Why Become a PayFac?

The PayFac model doesn’t only benefit merchants. By choosing to become a PayFac, SaaS companies and ISVs can enjoy incredible revenue-earning opportunities and greater control over the end-user experience. The following are some top reasons why software companies choose to become PayFacs:

Payment monetization

Payment monetization refers to the strategy of profiting from payment processing activity. PayFacs make money by earning a portion of all processing fees, creating an additional revenue stream for their business. In fact, data reveals that PayFacs can earn up to five times more revenue per customer! 

Improved merchant experience

As PayFacs, software companies can embed custom payment features and checkout flows that vastly improve the overall end-user experience. With the ability to more easily customize their product for specific industries or use cases, they can more effectively expand their target market. 

Additionally, PayFacs can offer merchants a much simpler account onboarding process. When PayFacs utilize automated underwriting tools, they are able to instantly onboard clients under their master account through a convenient online onboarding process. This is a lot easier for merchants than having to fill out extensive paperwork and wait days to weeks to obtain a processing account with a bank.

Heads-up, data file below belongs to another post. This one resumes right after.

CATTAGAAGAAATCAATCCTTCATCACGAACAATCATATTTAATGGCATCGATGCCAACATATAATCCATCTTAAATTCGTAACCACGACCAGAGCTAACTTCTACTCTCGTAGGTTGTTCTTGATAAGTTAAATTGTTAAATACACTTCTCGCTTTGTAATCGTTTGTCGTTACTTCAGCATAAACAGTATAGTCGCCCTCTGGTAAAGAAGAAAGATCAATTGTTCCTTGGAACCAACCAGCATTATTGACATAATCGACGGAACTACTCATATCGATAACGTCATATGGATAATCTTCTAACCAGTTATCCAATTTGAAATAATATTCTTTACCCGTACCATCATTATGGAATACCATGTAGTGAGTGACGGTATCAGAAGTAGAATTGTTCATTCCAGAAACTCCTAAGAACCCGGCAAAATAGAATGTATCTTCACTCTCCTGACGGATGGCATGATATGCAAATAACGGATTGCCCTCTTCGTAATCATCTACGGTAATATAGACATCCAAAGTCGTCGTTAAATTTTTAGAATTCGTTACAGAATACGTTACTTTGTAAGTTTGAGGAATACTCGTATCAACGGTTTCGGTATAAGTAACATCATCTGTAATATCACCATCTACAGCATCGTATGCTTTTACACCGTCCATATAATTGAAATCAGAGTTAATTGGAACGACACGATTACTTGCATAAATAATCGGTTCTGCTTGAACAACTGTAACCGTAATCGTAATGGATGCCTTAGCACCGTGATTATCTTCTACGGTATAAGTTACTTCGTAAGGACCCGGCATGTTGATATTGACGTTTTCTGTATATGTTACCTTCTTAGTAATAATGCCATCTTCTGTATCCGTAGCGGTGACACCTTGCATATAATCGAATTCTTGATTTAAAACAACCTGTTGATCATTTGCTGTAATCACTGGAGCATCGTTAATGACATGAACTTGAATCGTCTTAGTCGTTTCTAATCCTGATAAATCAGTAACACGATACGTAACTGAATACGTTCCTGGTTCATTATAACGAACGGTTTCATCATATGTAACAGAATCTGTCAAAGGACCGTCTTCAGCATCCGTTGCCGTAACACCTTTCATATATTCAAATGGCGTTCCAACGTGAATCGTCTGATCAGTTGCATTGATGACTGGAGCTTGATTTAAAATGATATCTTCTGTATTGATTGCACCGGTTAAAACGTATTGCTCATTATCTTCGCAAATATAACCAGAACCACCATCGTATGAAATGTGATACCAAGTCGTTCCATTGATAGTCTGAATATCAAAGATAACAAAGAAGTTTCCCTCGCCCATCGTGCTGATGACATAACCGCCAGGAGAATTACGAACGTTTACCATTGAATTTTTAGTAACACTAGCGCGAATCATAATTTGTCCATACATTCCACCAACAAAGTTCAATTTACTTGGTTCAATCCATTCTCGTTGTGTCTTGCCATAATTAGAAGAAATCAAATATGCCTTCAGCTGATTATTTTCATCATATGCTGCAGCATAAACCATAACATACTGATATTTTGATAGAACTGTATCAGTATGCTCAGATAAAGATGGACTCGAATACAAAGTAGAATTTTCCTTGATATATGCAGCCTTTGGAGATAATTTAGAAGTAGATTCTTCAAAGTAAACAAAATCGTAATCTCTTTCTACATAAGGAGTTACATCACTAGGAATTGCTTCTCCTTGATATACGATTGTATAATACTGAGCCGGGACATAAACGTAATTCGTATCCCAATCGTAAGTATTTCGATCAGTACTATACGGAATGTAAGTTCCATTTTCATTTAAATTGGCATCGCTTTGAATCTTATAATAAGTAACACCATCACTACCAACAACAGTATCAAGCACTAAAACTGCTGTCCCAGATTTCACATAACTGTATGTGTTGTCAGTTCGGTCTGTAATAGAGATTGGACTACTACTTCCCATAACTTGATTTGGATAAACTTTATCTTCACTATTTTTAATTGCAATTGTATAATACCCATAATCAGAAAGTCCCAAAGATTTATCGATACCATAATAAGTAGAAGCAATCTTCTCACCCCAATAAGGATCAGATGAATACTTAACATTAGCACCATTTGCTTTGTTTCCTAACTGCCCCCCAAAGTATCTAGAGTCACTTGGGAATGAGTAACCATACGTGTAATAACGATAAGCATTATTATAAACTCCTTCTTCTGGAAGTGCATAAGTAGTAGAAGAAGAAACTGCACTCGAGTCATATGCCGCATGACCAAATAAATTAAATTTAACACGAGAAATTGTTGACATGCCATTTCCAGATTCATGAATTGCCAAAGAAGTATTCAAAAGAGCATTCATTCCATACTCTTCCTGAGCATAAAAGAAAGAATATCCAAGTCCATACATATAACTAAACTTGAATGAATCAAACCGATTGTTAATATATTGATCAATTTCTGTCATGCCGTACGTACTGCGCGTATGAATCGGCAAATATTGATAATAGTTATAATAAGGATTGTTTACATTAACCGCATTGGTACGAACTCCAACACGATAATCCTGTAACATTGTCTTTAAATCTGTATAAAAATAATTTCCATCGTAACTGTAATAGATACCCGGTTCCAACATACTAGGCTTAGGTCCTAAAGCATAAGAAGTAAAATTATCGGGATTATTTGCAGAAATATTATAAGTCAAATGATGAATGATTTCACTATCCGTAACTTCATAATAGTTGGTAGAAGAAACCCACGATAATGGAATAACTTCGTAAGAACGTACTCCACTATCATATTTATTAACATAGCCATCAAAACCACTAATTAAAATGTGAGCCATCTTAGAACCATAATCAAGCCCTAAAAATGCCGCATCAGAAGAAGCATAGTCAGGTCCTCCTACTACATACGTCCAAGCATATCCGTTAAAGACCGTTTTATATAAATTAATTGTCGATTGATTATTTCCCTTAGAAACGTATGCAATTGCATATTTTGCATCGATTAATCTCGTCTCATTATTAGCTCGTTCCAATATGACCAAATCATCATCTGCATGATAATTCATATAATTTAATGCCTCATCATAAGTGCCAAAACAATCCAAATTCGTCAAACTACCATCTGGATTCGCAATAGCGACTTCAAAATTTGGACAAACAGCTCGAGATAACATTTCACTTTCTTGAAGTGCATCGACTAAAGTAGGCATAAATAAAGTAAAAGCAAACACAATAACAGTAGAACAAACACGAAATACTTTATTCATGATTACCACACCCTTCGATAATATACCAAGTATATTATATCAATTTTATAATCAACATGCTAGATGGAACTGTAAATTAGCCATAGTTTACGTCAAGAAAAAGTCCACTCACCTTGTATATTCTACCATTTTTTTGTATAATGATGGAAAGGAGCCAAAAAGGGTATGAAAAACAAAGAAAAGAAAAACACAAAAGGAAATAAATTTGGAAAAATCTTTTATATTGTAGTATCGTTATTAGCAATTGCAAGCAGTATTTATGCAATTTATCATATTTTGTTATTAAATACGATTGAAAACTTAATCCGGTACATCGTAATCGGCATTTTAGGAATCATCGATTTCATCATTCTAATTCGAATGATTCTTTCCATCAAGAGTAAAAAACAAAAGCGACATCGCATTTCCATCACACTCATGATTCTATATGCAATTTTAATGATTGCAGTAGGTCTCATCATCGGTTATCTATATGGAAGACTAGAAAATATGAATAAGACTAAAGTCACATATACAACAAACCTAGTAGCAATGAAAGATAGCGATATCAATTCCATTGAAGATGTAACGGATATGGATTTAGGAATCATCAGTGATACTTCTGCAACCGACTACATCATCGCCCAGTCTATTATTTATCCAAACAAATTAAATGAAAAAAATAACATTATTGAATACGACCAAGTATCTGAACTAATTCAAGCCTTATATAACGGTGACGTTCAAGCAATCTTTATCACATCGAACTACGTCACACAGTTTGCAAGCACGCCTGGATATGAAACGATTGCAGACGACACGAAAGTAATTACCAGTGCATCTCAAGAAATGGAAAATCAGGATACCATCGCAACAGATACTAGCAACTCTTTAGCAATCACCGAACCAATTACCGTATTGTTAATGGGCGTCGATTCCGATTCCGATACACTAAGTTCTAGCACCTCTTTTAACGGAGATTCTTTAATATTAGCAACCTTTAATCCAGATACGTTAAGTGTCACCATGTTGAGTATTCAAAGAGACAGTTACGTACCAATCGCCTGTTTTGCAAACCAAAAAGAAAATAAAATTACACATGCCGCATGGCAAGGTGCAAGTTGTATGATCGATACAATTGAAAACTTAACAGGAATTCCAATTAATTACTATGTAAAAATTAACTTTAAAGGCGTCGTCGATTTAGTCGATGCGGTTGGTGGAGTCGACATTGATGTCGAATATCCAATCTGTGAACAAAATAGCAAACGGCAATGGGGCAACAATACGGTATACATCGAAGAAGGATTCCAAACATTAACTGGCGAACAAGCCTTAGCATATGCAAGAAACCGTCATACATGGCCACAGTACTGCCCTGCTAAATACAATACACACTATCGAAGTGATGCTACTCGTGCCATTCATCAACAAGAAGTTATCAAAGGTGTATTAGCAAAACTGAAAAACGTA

Competitive edge

The number of SaaS solutions on the market is booming, with some industries particularly oversaturated. Within this environment, today’s SaaS providers must find new ways to boost their competitive standing and expand their customer base. 

Offering a desirable add-on service — payments — is a great way for SaaS companies to reach new customers and retain more existing customers.

How to Become a PayFac

Aspiring PayFacs can adopt the PayFac model in one of two ways: they can either build or buy payment facilitation technology. Building PayFac infrastructure entirely in-house is a more costly and complex process, and it also requires a lot more ongoing operational oversight. Because PayFacs take on liability for all the sub-merchants in their portfolio, they are responsible for overseeing several significant operational tasks — such as compliance, fraud monitoring, funds disbursements, and underwriting.

The other path to PayFac is to buy a PayFac-as-a-Service, or PFaaS, solution. PFaaS providers like Exact Payments equip software companies with out-of-box APIs in order to embed payments — and they also take on the burden of risk management, onboarding, and customer service. This option is ideal for SaaS companies with fewer resources or a need for a faster go-to-market time.

Looking to Become a PayFac?

The PayFac model has brought a revolutionary approach to payment processing, aligning the needs of both merchants and software developers. The integration of embedded payments within software platforms has simplified transactions, enhanced user experiences, and unlocked new revenue streams. 

Ready to take the next step in your PayFac journey? Now’s the time to grow your knowledge of how to become a PayFac. Learn more about this process in our blog, “How to Become a PayFac: A Roadmap for Software Developers.”